Android may be the most used operating system for smartphones, but Microsoft still rules the PC market with its Windows OS. The company released its latest version, Windows 10, in 2015 and it is currently installed, depending on which report you believe, on over 20 percent of all PCs worldwide. The company says that over 400 million active devices are running some version of Windows 10.
This week, Microsoft released the first version of what it calls “Project Rome”. It’s an Android app SDK that allows developers to create software that can remotely control some parts of a Windows 10 PC. Any app that uses the SDK must first log into a Microsoft account that is available on both the phone and the PC.
Once that’s done, an app with Project Rome support can scan the local network for a Windows 10 PC. When that app finds such a PC, it can then be used to launch a Windows 10 app, or launch a web site by typing in a URL.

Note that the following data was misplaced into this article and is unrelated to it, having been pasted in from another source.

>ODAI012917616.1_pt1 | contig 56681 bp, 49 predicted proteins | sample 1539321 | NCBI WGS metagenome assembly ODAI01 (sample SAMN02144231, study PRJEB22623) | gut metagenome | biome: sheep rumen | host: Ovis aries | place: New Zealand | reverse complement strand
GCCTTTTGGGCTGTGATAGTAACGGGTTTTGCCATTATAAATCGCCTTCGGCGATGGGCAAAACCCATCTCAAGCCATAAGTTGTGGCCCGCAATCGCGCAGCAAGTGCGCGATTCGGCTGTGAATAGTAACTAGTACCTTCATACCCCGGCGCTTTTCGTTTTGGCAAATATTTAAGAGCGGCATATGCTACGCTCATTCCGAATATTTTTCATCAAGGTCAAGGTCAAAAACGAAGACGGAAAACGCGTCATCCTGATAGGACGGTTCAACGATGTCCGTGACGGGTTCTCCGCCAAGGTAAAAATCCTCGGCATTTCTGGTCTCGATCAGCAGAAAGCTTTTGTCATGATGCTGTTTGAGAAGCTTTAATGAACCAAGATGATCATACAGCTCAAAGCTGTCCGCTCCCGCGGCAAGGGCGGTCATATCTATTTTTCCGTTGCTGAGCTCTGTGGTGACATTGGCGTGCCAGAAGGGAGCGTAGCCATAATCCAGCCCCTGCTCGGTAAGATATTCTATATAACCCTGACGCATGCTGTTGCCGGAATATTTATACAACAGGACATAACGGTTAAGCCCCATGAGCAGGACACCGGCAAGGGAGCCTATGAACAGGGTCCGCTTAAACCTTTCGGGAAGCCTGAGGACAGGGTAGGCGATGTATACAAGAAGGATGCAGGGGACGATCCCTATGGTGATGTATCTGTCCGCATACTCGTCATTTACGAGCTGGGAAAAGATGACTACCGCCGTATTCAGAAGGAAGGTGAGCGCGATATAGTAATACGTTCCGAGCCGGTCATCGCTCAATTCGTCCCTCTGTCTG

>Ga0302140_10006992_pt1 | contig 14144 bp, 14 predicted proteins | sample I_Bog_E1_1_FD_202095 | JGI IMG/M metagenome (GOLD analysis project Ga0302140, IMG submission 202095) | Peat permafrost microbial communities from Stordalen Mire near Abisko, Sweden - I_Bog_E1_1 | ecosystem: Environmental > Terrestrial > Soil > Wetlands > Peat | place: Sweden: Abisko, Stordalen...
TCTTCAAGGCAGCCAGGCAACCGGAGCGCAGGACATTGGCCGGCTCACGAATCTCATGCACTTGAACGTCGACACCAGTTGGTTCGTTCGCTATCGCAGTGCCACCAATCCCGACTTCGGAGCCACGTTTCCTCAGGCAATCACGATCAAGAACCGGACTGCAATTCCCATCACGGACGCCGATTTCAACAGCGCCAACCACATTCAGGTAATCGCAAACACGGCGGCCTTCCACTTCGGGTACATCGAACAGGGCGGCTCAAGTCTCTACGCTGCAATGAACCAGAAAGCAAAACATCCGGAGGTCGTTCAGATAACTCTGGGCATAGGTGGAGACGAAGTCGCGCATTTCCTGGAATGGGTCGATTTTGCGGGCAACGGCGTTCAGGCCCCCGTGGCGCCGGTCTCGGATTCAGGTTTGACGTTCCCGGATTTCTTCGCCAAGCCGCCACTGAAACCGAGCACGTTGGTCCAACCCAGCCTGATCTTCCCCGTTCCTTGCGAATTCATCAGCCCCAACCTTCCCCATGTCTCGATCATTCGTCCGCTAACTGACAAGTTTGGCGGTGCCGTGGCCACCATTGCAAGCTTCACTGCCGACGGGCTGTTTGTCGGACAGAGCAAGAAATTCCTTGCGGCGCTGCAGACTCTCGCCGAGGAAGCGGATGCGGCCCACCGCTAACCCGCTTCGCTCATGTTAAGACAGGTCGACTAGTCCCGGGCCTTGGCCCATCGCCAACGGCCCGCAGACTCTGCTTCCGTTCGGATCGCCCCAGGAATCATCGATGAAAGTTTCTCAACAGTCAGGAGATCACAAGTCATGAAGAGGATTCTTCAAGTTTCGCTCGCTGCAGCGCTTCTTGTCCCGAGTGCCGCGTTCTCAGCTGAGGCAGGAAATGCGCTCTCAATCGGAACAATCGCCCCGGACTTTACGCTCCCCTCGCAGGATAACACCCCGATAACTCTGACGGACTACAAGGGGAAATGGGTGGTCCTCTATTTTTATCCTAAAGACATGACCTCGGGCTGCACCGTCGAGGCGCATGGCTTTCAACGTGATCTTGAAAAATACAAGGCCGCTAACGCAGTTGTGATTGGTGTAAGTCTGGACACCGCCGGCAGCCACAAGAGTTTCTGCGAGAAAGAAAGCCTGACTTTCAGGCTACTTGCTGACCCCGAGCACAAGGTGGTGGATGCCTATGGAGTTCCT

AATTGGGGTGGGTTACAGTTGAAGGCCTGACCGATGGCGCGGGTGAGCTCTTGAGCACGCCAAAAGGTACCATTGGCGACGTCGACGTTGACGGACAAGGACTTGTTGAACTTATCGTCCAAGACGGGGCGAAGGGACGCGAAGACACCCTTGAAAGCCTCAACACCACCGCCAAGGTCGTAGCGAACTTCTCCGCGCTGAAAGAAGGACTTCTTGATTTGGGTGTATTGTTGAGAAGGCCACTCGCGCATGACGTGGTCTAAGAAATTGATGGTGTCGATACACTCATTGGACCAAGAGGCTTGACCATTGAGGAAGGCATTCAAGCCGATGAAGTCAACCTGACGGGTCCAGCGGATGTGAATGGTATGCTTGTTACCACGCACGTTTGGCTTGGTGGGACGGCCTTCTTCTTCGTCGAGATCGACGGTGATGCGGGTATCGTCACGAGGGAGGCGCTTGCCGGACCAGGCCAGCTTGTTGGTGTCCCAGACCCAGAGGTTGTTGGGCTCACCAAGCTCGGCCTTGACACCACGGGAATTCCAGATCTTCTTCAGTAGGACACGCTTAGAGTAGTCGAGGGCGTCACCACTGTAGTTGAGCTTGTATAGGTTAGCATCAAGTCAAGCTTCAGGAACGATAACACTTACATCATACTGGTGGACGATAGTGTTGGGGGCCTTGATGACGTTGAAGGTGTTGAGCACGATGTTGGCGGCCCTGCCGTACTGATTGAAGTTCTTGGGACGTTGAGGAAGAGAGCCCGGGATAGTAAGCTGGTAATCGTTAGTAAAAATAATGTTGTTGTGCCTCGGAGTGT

In the future, Microsoft plans to add a way for Android apps that also come with a Windows 10 version to be directly controlled from a smartphone, rather than just launch it. For example, a user could be able to open up his Android app and launch and control a movie remotely on his Windows 10 PC via a media player. Again, this feature is coming in a future Project Rome SDK version.
This new feature is just for controlling Android apps on a Windows 10 PC, and not vice-versa. Microsoft has not revealed plans to add that kind of support, but we would hope that’s kind of a no-brainer to include in a future release. This also proves that Microsoft continues to be a company that wants to support Android development, especially since its own Windows 10 Mobile OS is currently not much of a force in the smartphone market.
The first Project Rome Android SDK version can be downloaded right now via GitHub.